Yet there are signs that charters’ fear are based on conclusions that are far too sweeping. As the board rejected two schools outside of New York City, they also lauded applications for schools opening in the city a fact that may suggest differences in how the Regents assess schools in different areas of the state.

Regent Christine Cea welcomed a new school in Staten Island, saying she is “totally in favor of it.” Rosa expressed excitement about a new KIPP school in the Bronx, saying the community has “tremendous support” for its opening.

Rosa said Regents are more thoughtful and involved in reviewing schools now. She suggested that there are educational innovations that can be learned from charter schools, but also offered some critiques. At the top of her list, she worries that charter schools are not well-equipped to serve students with the most severe disabilities.

Several schools that are currently authorized by the board expressed their appreciation for the Board of Regents and those in the state education department’s charter school office who provide technical assistance to schools and create charter school recommendations for the board.

“On our quest to better serve scholars with learning differences, we have found no better ally,” said Eric Tucker, who is a co-founder of Brooklyn Laboratory Charter School. “Through technical assistance and oversight, the Regents push public schools like ours to continually improve to better serve the needs of all students, all days.”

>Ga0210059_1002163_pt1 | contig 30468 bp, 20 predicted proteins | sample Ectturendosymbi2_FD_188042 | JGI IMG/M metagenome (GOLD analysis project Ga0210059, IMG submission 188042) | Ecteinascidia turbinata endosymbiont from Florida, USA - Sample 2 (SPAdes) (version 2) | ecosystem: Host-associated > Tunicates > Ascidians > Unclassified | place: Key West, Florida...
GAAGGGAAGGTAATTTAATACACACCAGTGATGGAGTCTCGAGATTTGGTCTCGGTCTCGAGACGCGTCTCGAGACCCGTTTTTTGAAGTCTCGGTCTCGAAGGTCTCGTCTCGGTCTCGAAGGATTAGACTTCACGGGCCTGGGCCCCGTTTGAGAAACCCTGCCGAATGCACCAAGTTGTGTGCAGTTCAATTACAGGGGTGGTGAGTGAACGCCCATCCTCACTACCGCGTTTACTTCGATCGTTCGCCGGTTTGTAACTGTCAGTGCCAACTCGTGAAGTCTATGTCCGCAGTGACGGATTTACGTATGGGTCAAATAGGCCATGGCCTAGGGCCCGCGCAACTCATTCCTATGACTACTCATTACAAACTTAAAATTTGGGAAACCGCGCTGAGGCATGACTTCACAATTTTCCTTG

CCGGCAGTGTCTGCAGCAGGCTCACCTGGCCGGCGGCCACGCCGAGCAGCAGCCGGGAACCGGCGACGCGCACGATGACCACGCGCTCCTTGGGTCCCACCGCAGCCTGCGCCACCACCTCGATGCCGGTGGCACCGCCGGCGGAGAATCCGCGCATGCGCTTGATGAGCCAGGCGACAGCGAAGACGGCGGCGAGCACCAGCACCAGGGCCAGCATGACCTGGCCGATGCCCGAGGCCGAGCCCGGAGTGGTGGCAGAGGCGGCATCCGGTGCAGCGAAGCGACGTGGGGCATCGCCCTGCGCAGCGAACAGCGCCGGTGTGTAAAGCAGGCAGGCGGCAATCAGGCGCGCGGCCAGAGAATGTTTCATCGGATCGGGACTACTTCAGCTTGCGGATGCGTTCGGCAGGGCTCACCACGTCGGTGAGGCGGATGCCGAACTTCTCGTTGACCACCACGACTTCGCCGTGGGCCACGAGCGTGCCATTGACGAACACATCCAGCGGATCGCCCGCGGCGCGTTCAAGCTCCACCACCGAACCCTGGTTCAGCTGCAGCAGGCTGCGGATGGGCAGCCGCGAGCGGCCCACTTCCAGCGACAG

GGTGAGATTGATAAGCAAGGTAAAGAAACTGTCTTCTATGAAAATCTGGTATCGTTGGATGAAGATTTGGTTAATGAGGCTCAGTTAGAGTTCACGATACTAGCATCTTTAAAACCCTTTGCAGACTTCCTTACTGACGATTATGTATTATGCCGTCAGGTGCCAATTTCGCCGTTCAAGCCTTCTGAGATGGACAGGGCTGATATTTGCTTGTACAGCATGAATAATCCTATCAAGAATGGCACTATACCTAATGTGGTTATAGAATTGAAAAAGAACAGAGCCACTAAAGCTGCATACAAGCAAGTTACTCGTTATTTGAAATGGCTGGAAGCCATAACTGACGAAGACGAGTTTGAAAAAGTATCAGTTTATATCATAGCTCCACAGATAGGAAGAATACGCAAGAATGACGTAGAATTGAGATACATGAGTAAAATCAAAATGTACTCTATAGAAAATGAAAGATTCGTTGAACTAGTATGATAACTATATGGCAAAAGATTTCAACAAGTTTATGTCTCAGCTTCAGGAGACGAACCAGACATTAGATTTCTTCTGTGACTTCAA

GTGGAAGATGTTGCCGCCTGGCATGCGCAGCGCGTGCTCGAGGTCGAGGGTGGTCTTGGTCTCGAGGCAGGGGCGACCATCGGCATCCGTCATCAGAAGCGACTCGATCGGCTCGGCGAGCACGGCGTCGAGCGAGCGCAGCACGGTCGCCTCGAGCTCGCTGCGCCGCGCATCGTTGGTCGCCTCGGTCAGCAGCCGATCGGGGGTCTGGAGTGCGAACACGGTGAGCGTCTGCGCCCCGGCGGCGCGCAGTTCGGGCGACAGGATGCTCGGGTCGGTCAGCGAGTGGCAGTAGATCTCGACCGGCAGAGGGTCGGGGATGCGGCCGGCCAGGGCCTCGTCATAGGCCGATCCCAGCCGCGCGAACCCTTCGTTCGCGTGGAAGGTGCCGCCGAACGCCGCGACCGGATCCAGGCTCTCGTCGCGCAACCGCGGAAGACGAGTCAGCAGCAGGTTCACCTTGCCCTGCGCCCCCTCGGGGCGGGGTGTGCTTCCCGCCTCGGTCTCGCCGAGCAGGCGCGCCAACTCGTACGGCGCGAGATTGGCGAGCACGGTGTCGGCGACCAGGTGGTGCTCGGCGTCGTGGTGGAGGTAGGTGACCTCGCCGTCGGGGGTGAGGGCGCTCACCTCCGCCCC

Still, said Bob Bellafiore, an education consultant who works with charter schools, several Regents come from district school backgrounds, and so their default attitude is to question charter schools and support the traditional school model.

“They’re much more district school system people,” Bellafiore said.

What's Your Education Story?

Tips for teaching poetry in a women’s prison. ‘Remember, you are not allowed to hug anyone.’

PHOTO: Lwp Kommunikáció, Flickr CC
Inmates at the Indiana Women's Prison.

Adam Henze was one of seven educators who participated in a story slam sponsored by Chalkbeat, Teachers Lounge Indy, WFYI Public Media and the Indianapolis Public Library on Sept. 5. Every teacher shared stories about their challenges and triumphs in Circle City classrooms.

A poet and educator, Henze read a poem about a day in his life as a poetry instructor at the Indiana Women’s Prison. Henze recounts the painful struggle to reconcile his experiences with the crimes for which his students were serving time — some life sentences for murder

It’s a story full of darkness, but it also offers hope that, as Henze said, “we are the sum of the things that we have done, but we’re also the sum of the things that we have yet to do.”

Check out the video below to hear Henze’s story.

You can find more stories from educators, students and parents here.